I hear that this bill addresses all of the issues raised by Senator Durbin’s bill without any of the program-killing provisions.  If Durbin is really motivated by the concerns he has expressed, such as teachers having bachelors degrees and schools reporting test results, we may be getting close to a compromise.  Of course, that is a big IF.

JPG in CJ on SEV

July 29, 2009

Translation:  I have an article in the special summer issue of City Journal on special education vouchers.

Here is a taste:

Rather than compelling families with disabled children to contend with obstinate public school systems, we should give them the option of purchasing the services they need for their children from a private provider. That is, we should give them special-ed vouchers—good for the same amount of money that we already spend on them in the public school system—that they could then use to pay for private school. Not only would this bring better services to disabled New York students; it could also save the public money.

Many parents of disabled students have a lot of trouble ensuring that public schools give their kids an appropriate education. The parents have to know what they’re entitled to, and most do not. They must negotiate services from the local schools—but the schools are experienced in these negotiations, while the parents generally aren’t, so the schools often get away with minimizing their responsibilities. And even if parents win at the negotiating table, getting the schools actually to deliver on their promises is enormously difficult.

In the end, the only way to compel schools to keep their promises is for parents to engage in ongoing legal battles with the same people who take care of their kids each school day. Most parents have neither the resources nor the stomach to do that. Schools, on the other hand, see little downside in promising few services and delivering fewer. The worst that can happen is that courts will step in and order them to do what they were originally supposed to do; there are no punitive damages in special ed. Research by Perry Zirkel at Lehigh University also shows that courts tend to sympathize with school districts and that schools win most legal challenges from parents. And since children age, delays work to the schools’ advantage.

For all these reasons, most parents of disabled kids simply resign themselves to whatever the schools deliver—or fail to deliver.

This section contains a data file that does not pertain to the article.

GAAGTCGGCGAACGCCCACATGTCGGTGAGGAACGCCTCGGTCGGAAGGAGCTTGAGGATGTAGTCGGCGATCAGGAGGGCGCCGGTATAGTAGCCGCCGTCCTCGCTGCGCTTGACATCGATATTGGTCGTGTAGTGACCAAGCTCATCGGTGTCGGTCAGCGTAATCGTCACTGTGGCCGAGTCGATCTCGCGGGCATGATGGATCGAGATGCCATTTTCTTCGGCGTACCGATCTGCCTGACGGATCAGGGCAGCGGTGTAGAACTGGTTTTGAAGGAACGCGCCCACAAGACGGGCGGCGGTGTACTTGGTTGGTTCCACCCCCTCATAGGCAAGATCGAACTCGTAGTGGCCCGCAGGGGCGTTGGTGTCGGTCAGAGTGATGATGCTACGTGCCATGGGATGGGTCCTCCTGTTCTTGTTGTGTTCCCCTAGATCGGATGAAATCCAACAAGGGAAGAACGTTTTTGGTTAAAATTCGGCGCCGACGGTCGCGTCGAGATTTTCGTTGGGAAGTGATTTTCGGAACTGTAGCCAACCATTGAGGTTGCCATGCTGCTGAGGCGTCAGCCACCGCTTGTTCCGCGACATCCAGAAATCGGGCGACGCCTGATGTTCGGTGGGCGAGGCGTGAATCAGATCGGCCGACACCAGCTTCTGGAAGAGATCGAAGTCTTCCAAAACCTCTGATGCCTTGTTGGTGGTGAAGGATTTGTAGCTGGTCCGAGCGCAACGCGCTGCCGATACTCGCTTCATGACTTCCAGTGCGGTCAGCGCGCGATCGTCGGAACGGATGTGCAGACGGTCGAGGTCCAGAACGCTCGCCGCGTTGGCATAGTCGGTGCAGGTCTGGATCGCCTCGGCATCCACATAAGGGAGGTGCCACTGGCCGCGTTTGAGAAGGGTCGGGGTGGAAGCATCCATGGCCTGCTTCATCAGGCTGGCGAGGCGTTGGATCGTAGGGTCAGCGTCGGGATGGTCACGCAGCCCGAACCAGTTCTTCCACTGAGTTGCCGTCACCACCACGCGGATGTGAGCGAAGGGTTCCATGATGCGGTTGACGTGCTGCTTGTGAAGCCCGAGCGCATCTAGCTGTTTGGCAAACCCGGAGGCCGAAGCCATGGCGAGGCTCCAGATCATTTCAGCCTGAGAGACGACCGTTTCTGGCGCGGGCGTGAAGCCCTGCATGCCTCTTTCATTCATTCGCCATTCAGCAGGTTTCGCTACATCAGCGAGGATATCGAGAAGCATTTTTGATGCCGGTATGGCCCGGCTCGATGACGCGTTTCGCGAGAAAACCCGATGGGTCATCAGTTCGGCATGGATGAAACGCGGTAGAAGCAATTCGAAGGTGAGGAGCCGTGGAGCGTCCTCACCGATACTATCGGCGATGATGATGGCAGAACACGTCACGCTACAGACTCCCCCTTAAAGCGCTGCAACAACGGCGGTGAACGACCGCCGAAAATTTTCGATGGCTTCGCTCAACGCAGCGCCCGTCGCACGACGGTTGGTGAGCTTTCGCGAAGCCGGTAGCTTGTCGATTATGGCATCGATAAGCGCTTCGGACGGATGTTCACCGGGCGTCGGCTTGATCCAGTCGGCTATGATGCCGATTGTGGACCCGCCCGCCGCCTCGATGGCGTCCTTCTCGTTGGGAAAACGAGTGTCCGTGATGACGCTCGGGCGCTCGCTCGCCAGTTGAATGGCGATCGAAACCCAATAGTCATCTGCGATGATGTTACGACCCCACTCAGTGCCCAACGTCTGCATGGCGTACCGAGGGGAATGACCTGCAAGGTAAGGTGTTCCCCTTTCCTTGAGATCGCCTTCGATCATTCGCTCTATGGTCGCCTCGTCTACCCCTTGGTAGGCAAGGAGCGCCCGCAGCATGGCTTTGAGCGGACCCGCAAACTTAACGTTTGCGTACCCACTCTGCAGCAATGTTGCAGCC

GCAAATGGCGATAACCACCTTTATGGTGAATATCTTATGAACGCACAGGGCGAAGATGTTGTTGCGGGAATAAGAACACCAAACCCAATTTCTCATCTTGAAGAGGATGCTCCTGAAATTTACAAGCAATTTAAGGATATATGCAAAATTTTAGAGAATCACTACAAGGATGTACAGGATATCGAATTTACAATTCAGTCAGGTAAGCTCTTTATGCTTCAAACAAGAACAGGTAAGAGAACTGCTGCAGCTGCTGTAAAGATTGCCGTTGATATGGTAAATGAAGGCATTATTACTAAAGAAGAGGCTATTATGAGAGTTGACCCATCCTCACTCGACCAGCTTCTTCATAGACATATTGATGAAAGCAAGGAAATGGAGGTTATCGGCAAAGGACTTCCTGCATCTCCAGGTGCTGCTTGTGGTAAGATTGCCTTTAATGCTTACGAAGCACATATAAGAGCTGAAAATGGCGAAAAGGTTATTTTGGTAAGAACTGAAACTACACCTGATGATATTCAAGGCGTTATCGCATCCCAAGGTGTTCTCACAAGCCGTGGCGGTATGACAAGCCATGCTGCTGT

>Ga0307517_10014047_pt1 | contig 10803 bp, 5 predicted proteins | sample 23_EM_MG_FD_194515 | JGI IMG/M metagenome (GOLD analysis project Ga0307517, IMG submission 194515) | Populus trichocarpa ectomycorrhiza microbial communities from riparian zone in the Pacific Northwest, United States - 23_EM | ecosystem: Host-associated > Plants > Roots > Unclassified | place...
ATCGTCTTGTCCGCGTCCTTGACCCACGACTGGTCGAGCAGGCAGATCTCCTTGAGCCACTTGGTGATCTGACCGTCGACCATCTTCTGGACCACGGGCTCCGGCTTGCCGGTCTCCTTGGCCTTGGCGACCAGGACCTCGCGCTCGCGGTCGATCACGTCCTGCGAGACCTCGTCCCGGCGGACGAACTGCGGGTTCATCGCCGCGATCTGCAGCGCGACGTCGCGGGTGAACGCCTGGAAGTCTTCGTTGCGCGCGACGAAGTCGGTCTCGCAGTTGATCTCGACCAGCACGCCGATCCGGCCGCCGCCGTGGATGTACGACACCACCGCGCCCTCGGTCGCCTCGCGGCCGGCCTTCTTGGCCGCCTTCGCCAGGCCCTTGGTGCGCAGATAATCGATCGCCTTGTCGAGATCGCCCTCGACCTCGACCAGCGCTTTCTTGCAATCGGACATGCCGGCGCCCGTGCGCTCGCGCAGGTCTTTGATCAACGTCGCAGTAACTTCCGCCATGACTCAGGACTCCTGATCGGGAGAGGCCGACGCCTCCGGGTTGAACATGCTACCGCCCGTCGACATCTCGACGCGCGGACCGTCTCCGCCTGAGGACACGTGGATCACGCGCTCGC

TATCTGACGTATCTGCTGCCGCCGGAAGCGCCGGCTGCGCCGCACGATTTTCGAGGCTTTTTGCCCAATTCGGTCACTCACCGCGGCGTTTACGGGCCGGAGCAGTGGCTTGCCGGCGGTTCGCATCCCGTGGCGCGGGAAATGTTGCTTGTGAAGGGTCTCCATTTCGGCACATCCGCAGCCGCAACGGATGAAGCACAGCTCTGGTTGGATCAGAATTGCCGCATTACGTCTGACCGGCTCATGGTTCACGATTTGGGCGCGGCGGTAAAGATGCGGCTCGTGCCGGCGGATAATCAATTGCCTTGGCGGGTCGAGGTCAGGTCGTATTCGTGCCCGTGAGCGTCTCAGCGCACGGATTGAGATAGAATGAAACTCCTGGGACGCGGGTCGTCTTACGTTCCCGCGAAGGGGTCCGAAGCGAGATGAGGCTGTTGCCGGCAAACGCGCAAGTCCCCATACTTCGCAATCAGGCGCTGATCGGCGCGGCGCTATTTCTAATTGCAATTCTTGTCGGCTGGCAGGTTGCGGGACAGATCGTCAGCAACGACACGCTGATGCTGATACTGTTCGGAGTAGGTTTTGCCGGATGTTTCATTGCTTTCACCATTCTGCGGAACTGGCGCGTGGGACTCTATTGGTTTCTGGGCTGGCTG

The Heathers Think-Tanks

July 15, 2009

DC-based think tanks run the risk of being obsessed with the latest policy fashion rather than searching for the best long-term solutions.  In the DC bubble, sticking to one’s principles and the evidence is difficult when there are no near-term prospects for advancing policies that are supported by those principles and evidence.  It’s tempting instead to switch one’s policy focus so that it is line with the the current administration and congressional majority.

I was reminded of these hazards of DC think tanks when I received an invitation to the latest Thomas B. Fordham Institute event: “With charter schools ascendant, is there still a future for vouchers?” 

There’s nothing wrong with organizing a panel to consider the relative policy merits of charters and vouchers.  What’s weird is the suggestion that if one policy is currently popular, another might not have a future.  It’s like having a panel that addresses the question:  With Democrats ascendant, is there still a future for the Republican Party? 

Things change.  The current dominance of the Democratic Party won’t last forever.  It may not even last more than a few years.  Similarly, the current popularity of charters relative to vouchers may not last very long.  Rather than assessing the future of policies based on their current popularity, shouldn’t we assess their substantive merits so that we can advocate for the policies that are the most effective?

And if we must obsess on the political prospects of policies rather than their substantive merits, it’s weird to pit the two policies against each other.  Wouldn’t it seem more reasonable to think that as school choice becomes more common, whether with charters or with vouchers, all forms of choice will become more politically palatable?  As I’ve argued before, vouchers have helped make the world safe for charters, so the two policies may work well together. 

Just because the current congressional majority is hostile to vouchers doesn’t mean that the idea has no future or that we have to pit it against other, similar policies that are currently more in fashion.  Dismissing policies because they aren’t on the agenda of the current majority is like the type of argument heard in the 1988 film, Heathers:  “Grow up Heather, bulimia’s so ’87.”

UK Tories Propose Vouchers for Developing Countries

July 6, 2009

This is great news forwarded from Pauline Dixon, who with James Tooley, have done amazing work on the breadth and quality of private schooling in developing countries.  Here is part of the article in the Guardian: